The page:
Decaf? Legalize it! Our Legal coffee will surprise you with a creamy sweetness that lacks the kick of caffeine. With a residual caffeine content of 0.1% or lower, this is a great coffee to drink with milk, espresso or to use in desserts such as affogato and tiramisu.
We’re careful to give our Legal beans an extra-gentle roast to compensate for the ‘stress’ of the decaffeination process. The beans are decaffeinated by Descafecol, a company based in the city of Manizales, Colombia. Horizonte chose to work with Descafecol after being impressed by the top-class operation which we saw when we visited their offices and production facilities.
For the decaffeination process, Descafecol uses a combination of natural ethyl acetate (EA) and water. EA is naturally present in every coffee bean, as well as in many other fruits and vegetables, therefore no addition of any foreign substances takes place.
Large extraction tanks are filled with pre-moistened coffee and as the beans are washed with natural EA, the caffeine removal begins. The procedure has to be repeated several times in order to remove all caffeine.
Once the caffeine extraction is completed, the beans are stripped of any residual EA by passing a flow of low pressure steam across the coffee. Descafecol ultimately delivers decaf coffee with no more than 5ppm (parts per million) of EA left in the coffee. International standards accept an EA residue of up to 20ppm and, in fact, bananas naturally have approximately 20 times the EA of our decaffeinated Legal coffee.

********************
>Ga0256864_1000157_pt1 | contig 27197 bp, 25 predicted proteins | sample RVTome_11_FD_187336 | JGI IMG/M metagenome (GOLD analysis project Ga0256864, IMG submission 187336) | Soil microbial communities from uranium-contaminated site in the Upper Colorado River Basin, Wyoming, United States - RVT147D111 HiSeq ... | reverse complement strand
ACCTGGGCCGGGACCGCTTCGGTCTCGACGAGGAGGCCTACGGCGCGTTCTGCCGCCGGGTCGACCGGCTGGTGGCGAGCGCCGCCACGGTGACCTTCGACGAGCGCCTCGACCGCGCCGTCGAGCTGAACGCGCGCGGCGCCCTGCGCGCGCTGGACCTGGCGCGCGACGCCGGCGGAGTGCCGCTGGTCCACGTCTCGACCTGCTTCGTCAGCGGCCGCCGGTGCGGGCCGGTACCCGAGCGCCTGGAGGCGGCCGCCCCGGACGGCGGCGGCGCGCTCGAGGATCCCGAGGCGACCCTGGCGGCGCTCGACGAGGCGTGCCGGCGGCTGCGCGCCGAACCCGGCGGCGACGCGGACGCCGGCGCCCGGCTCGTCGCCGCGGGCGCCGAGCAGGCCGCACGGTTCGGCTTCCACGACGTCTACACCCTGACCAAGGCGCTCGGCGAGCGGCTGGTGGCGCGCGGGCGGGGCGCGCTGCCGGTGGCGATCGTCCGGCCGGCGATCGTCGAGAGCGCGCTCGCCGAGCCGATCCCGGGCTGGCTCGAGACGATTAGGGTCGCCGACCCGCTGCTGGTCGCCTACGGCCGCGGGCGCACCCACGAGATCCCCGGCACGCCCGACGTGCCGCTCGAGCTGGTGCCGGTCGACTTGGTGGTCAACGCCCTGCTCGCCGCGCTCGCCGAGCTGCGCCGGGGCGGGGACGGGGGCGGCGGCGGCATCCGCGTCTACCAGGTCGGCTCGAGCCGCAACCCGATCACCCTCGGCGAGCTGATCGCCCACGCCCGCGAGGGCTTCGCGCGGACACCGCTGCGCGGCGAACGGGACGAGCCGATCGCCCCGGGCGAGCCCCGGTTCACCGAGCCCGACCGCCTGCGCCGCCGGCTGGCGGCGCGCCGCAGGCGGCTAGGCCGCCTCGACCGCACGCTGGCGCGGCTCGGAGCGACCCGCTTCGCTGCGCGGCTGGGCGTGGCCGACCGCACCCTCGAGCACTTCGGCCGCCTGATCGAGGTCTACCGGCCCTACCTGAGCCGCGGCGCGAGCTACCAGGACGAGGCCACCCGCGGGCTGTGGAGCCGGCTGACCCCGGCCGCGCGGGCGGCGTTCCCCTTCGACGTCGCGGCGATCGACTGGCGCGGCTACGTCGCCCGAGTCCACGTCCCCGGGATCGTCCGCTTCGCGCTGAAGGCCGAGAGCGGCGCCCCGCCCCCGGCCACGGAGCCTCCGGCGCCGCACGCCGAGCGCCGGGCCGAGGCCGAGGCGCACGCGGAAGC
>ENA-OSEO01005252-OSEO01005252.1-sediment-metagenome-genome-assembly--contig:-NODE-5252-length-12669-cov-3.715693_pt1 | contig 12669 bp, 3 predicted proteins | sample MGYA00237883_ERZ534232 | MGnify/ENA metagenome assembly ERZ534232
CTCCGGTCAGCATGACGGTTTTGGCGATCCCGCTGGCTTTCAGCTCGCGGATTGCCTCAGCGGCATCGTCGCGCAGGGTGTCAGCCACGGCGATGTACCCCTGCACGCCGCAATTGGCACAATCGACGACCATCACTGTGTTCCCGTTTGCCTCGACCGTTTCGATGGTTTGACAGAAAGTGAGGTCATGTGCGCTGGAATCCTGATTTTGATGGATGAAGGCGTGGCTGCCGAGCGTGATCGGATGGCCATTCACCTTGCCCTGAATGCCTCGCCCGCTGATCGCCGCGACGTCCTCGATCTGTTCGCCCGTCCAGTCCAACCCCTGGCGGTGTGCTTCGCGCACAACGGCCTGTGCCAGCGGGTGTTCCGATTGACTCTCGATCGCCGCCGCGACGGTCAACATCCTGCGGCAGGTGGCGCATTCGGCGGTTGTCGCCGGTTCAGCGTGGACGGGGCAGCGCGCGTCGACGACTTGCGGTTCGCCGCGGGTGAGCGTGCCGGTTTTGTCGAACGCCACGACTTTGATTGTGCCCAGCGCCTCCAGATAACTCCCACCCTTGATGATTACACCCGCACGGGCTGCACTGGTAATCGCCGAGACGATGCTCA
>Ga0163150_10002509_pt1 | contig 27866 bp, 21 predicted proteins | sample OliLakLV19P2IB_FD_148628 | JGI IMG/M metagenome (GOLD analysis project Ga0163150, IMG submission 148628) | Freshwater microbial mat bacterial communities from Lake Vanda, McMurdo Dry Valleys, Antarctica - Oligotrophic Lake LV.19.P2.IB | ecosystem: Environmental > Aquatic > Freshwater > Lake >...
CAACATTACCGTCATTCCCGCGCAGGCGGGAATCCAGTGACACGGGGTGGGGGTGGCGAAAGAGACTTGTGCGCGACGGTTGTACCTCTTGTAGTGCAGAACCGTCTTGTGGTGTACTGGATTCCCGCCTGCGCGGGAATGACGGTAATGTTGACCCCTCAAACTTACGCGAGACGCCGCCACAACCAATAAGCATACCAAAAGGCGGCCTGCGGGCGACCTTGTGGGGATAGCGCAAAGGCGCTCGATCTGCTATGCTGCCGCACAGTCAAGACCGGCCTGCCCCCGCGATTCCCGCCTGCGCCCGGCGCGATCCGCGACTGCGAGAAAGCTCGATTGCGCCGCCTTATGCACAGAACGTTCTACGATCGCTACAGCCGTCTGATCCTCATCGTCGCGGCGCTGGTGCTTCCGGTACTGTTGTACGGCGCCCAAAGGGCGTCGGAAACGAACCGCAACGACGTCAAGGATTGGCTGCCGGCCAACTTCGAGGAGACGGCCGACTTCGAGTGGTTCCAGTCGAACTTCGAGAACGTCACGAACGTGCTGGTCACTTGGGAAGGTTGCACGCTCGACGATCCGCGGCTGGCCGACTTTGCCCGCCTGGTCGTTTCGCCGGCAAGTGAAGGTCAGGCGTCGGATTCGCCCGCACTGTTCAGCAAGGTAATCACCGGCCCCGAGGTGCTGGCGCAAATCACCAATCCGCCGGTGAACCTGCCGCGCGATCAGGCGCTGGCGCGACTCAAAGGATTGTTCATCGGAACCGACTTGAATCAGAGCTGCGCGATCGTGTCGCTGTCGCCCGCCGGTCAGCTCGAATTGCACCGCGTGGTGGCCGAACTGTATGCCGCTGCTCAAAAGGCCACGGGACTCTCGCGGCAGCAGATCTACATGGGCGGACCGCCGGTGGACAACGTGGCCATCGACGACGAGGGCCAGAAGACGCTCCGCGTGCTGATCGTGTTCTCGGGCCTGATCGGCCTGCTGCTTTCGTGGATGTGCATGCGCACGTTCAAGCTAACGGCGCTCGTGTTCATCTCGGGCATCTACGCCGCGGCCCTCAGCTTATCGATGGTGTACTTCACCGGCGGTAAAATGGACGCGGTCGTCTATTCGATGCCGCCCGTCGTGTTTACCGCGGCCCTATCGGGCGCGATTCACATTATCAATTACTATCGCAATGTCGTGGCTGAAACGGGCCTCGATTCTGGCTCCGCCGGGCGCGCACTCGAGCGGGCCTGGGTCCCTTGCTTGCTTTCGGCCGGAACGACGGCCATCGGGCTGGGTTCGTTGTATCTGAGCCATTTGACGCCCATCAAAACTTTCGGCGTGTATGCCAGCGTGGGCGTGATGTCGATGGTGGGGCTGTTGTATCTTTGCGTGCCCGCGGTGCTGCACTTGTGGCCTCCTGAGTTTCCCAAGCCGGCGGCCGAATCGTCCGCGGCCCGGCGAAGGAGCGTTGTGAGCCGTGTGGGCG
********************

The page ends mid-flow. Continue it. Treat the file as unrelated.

Natural EA is obtained from the sugarcane industry around Palmira, Colombia and is, together with spring water, the only other substance which comes into contact with the coffee.
This water-EA process allows for a gentle extraction of caffeine, avoiding excessive heat and pressure in order to keep the all-important cellular structure of the coffee bean intact.
The Cooperative Alto Occidente, the producers of our Legal beans, has its roots in taking a stand against exploitation. By the 1950s, the coffee growers from the region of Riseralda had had enough of being exploited by the intermediaries who at that point were the main buyers of their beans. A group of farmers got together and formalised the constitution of the Cooperative Alto Occidente. The services provided by the newly formed Cooperative included coffee purchases, access to credit, and the provision of agricultural materials.
All farmers who are members of the Cooperative are small-scale producers, which means that the labour on their farms is primarily provided by their own families.